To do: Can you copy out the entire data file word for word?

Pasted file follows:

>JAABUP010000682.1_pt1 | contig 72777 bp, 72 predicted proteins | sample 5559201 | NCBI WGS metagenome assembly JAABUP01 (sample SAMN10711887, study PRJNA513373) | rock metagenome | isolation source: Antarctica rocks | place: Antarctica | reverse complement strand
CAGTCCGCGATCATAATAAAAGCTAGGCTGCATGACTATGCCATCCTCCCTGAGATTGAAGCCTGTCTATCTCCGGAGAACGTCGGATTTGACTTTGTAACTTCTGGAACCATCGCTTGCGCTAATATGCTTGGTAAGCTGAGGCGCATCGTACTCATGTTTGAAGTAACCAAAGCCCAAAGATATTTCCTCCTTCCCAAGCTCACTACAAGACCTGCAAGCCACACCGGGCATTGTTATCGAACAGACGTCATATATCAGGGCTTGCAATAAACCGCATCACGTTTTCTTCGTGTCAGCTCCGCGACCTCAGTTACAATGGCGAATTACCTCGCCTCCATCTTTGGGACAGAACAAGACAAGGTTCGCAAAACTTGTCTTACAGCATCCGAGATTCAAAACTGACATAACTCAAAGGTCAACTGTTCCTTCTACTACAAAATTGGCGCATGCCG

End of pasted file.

>JAABUP010000682.1_pt1 | contig 72777 bp, 72 predicted proteins | sample 5559201 | NCBI WGS metagenome assembly JAABUP01 (sample SAMN10711887, study PRJNA513373) | rock metagenome | isolation source: Antarctica rocks | place: Antarctica | reverse complement strand
CAGTCCGCGATCATAATAAAAGCTAGGCTGCATGACTATGCCATCCTCCCTGAGATTGAAGCCTGTCTATCTCCGGAGAACGTCGGATTTGACTTTGTAACTTCTGGAACCATCGCTTGCGCTAATATGCTTGGTAAGCTGAGGCGCATCGTACTCATGTTTGAAGTAACCAAAGCCCAAAGATATTTCCTCCTTCCCAAGCTCACTACAAGACCTGCAAGCCACACCGGGCATTGTTATCGAACAGACGTCATATATCAGGGCTTGCAATAAACCGCATCACGTTTTCTTCGTGTCAGCTCCGCGACCTCAGTTACAATGGCGAATTACCTCGCCTCCATCTTTGGGACAGAACAAGACAAGGTTCGCAAAACTTGTCTTACAGCATCCGAGATTCAAAACTGACATAACTCAAAGGTCAACTGTTCCTTCTACTACAAAATTGGCGCATGCCG